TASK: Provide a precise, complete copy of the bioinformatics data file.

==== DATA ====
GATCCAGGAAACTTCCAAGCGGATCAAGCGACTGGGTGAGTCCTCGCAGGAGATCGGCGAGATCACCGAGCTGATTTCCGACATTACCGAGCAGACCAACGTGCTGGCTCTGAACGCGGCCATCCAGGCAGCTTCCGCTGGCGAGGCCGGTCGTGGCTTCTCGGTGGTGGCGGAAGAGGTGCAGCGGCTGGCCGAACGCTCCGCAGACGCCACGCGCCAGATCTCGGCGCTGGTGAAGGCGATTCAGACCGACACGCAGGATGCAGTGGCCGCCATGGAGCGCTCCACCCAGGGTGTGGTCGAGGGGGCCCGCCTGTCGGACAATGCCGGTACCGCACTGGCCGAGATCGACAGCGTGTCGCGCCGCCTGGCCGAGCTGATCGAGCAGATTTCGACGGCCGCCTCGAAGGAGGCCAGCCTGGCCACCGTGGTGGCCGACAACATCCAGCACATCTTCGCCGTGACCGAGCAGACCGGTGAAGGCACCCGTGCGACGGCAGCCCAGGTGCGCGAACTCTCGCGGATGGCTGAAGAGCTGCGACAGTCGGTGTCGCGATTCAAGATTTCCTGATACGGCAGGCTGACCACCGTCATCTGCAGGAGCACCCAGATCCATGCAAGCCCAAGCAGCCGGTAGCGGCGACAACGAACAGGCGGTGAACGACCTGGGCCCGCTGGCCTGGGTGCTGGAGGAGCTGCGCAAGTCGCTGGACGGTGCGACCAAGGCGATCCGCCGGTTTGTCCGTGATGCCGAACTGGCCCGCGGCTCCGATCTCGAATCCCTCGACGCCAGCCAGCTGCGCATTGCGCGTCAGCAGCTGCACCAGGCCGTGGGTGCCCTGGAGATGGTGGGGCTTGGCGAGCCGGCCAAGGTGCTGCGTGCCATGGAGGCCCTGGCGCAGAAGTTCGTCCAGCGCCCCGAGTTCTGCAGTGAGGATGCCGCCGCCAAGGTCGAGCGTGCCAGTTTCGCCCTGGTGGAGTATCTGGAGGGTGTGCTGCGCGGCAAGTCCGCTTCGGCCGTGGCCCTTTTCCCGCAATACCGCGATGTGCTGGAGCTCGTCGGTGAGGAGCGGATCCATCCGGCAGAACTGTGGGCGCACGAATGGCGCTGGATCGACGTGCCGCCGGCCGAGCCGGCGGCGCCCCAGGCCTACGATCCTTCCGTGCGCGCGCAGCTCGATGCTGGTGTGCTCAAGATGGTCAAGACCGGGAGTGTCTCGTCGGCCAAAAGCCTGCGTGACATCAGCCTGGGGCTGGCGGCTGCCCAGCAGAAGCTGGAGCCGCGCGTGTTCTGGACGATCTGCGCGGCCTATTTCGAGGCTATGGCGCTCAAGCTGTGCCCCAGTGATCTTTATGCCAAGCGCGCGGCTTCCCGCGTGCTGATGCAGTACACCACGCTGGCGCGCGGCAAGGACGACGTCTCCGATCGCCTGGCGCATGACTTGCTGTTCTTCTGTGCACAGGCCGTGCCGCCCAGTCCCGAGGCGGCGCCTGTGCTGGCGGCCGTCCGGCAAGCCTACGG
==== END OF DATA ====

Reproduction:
GATCCAGGAAACTTCCAAGCGGATCAAGCGACTGGGTGAGTCCTCGCAGGAGATCGGCGAGATCACCGAGCTGATTTCCGACATTACCGAGCAGACCAACGTGCTGGCTCTGAACGCGGCCATCCAGGCAGCTTCCGCTGGCGAGGCCGGTCGTGGCTTCTCGGTGGTGGCGGAAGAGGTGCAGCGGCTGGCCGAACGCTCCGCAGACGCCACGCGCCAGATCTCGGCGCTGGTGAAGGCGATTCAGACCGACACGCAGGATGCAGTGGCCGCCATGGAGCGCTCCACCCAGGGTGTGGTCGAGGGGGCCCGCCTGTCGGACAATGCCGGTACCGCACTGGCCGAGATCGACAGCGTGTCGCGCCGCCTGGCCGAGCTGATCGAGCAGATTTCGACGGCCGCCTCGAAGGAGGCCAGCCTGGCCACCGTGGTGGCCGACAACATCCAGCACATCTTCGCCGTGACCGAGCAGACCGGTGAAGGCACCCGTGCGACGGCAGCCCAGGTGCGCGAACTCTCGCGGATGGCTGAAGAGCTGCGACAGTCGGTGTCGCGATTCAAGATTTCCTGATACGGCAGGCTGACCACCGTCATCTGCAGGAGCACCCAGATCCATGCAAGCCCAAGCAGCCGGTAGCGGCGACAACGAACAGGCGGTGAACGACCTGGGCCCGCTGGCCTGGGTGCTGGAGGAGCTGCGCAAGTCGCTGGACGGTGCGACCAAGGCGATCCGCCGGTTTGTCCGTGATGCCGAACTGGCCCGCGGCTCCGATCTCGAATCCCTCGACGCCAGCCAGCTGCGCATTGCGCGTCAGCAGCTGCACCAGGCCGTGGGTGCCCTGGAGATGGTGGGGCTTGGCGAGCCGGCCAAGGTGCTGCGTGCCATGGAGGCCCTGGCGCAGAAGTTCGTCCAGCGCCCCGAGTTCTGCAGTGAGGATGCCGCCGCCAAGGTCGAGCGTGCCAGTTTCGCCCTGGTGGAGTATCTGGAGGGTGTGCTGCGCGGCAAGTCCGCTTCGGCCGTGGCCCTTTTCCCGCAATACCGCGATGTGCTGGAGCTCGTCGGTGAGGAGCGGATCCATCCGGCAGAACTGTGGGCGCACGAATGGCGCTGGATCGACGTGCCGCCGGCCGAGCCGGCGGCGCCCCAGGCCTACGATCCTTCCGTGCGCGCGCAGCTCGATGCTGGTGTGCTCAAGATGGTCAAGACCGGGAGTGTCTCGTCGGCCAAAAGCCTGCGTGACATCAGCCTGGGGCTGGCGGCTGCCCAGCAGAAGCTGGAGCCGCGCGTGTTCTGGACGATCTGCGCGGCCTATTTCGAGGCTATGGCGCTCAAGCTGTGCCCCAGTGATCTTTATGCCAAGCGCGCGGCTTCCCGCGTGCTGATGCAGTACACCACGCTGGCGCGCGGCAAGGACGACGTCTCCGATCGCCTGGCGCATGACTTGCTGTTCTTCTGTGCACAGGCCGTGCCGCCCAGTCCCGAGGCGGCGCCTGTGCTGGCGGCCGTCCGGCAAGCCTACGG